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Blu-ray Review

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Starring: Niamh Algar, Nicholas Burns, Vincent Franklin and Sophia La Porta
Distributor: Second Sight Films


Certificate: 15
Release Date: 31 October 2022

Enid (Niamh Algar) is a film censor in 1980s Britain at the height of the ‘Video Nasty’ era. She spends her days carefully watching and assessing gruesome horror films. She not only takes her job very seriously, but is intense to the point of aloofness, becoming increasingly distant and alienating her work associates. Clearly, something is going on. Is she being deeply troubled by the films, or does she suffer psychological problems of her own, exacerbated by the violent and visceral nature of the films? When she views the film Don’t Go in the Church, a particular scene triggers a suppressed childhood memory which spirals her off the edge of a psychological precipice so that her distinction between reality and fantasy is blurred, with devastating consequences...

This is an interesting one. I find it difficult to believe there was any real discussion about which period in Britain’s censorship history the film should be set in, as the so-called Video Nasty era of the 1980s was not only the most notorious but also the most over-sensationalised. Rather than dress the people and backgrounds in the upper middle-class to rich bracket of big hair, padded shoulders and lavish businesses, it was instead given the look of the common working class, humdrum and dull and downtrodden. The video shops are portrayed as both treasure troves of sometimes illicit material and seedy behind-the-counter transactions. This setting allows not only screened segments of fictitious gory horror films, but more importantly a character study of Enid. So, essentially we get a cold case mystery draped in a psychological thriller. Enid suffers from post-traumatic stress disorder sparked when her sister went missing when they were children. The memories have been suppressed, but partly triggered by a familiar scene in a horror movie she is reviewing for cuts. Niamh Algar is spot on as Enid, who goes through life at least somewhat removed from the outside world. The concluding scenes are particularly surreal, with created lighting effects and video static revealing what may very well be snippets of the real world. Censor is something completely different, as they say, and will leave viewers discussing what they think they have seen for some time. Watch out for director and co-writer Prano Bailey-Bond in the future.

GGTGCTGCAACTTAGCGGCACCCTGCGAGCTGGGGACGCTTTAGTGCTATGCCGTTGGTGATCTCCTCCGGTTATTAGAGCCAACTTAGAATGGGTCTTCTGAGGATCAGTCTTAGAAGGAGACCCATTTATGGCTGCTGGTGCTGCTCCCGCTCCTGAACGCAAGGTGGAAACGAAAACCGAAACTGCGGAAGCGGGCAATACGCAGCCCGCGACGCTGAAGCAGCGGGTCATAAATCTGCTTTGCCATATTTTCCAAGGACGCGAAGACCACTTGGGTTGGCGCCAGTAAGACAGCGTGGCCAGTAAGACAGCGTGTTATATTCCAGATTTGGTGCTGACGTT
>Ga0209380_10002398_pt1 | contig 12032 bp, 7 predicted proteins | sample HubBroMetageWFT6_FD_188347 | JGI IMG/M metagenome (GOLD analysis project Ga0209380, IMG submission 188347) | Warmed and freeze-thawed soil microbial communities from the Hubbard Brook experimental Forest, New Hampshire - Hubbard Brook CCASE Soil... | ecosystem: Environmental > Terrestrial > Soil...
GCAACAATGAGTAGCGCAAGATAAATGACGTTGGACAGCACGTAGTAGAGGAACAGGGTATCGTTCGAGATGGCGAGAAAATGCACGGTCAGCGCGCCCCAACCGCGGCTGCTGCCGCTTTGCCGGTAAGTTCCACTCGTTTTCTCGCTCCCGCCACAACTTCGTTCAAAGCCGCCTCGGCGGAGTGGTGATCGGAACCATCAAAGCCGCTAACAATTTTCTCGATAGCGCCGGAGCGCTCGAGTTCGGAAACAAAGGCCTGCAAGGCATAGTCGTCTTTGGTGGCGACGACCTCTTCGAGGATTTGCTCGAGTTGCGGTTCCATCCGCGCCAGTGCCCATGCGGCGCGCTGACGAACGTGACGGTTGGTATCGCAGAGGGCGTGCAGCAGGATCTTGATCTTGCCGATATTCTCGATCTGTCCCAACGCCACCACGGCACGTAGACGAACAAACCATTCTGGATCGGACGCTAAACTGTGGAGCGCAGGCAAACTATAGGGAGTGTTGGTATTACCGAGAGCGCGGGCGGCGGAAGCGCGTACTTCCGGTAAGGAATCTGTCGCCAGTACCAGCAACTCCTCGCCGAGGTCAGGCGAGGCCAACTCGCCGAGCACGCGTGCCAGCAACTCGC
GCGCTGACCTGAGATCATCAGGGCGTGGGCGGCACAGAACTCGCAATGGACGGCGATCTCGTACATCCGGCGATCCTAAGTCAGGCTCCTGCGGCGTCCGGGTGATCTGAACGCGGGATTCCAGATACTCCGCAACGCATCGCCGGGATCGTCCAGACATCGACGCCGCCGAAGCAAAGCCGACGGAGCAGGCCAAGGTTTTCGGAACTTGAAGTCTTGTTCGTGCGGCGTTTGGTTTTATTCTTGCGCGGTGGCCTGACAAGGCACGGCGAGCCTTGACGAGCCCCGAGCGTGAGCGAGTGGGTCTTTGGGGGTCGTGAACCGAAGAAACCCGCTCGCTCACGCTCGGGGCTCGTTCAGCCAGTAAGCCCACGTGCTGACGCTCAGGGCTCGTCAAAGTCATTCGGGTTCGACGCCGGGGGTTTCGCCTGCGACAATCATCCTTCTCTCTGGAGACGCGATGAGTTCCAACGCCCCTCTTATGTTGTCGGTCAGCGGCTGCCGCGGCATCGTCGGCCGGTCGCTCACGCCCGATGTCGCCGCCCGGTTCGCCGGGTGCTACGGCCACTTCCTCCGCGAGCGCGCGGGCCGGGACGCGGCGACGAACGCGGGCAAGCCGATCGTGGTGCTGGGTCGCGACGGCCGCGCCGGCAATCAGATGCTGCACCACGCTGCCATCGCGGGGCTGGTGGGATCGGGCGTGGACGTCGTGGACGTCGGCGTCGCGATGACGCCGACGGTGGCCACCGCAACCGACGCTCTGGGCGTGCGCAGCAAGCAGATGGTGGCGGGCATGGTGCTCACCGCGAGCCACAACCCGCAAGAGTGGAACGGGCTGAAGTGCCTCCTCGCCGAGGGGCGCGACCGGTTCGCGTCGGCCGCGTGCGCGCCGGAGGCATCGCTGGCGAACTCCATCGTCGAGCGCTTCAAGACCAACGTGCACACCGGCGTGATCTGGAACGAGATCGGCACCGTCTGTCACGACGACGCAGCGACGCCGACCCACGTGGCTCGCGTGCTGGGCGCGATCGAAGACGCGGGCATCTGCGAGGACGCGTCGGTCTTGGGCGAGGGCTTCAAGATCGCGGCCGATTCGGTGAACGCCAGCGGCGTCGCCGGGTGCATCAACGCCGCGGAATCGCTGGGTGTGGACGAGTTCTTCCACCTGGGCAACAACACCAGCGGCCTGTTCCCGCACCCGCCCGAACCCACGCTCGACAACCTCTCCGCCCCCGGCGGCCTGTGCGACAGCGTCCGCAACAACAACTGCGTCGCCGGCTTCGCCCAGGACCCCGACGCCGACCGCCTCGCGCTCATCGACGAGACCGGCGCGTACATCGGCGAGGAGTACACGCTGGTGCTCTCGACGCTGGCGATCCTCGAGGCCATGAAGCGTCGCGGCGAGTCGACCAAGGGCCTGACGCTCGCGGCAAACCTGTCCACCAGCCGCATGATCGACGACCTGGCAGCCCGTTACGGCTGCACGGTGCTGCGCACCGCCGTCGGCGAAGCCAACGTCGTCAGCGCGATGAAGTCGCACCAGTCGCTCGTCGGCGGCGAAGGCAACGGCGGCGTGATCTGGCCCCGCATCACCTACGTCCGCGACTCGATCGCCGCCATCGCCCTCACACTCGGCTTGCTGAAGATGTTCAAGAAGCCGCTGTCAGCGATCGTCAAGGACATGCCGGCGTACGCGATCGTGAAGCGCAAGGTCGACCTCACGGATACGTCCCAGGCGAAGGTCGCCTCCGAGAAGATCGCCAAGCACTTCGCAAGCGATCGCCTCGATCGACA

Following the Limited Edition Blu-ray 2-Disc box set from Second Sight Films comes the standard issue – which to me seems little different. There are still two discs, the second of which incorporates a veritable plethora of extra features: There is no soft cover book and art cards, but virtually everything else appears to have remained intact: the three Audio Commentaries with cast and crew (one including author and film critic/historian Kim Newman, an Executive Producer on the film; Six in-depth Interviews with cast and crew (including Music Composer Emilie Levienaise-Farrouch); the Making of Censor; Deleted Scenes; a Screening Q & A; Nasty short film; Enid’s Gaze: Alexandra Heller-Nicholas on Censor; My Nasty Memories by David Gregory; Prano Bailey-Bond in Conversation with BBFC Compliance Officer David Hyman; and Ban the Sadist Videos! Feature Length Documentary on British censorship in two parts. This documentary is worth the entrance money alone, so-to-speak.


Ty Power

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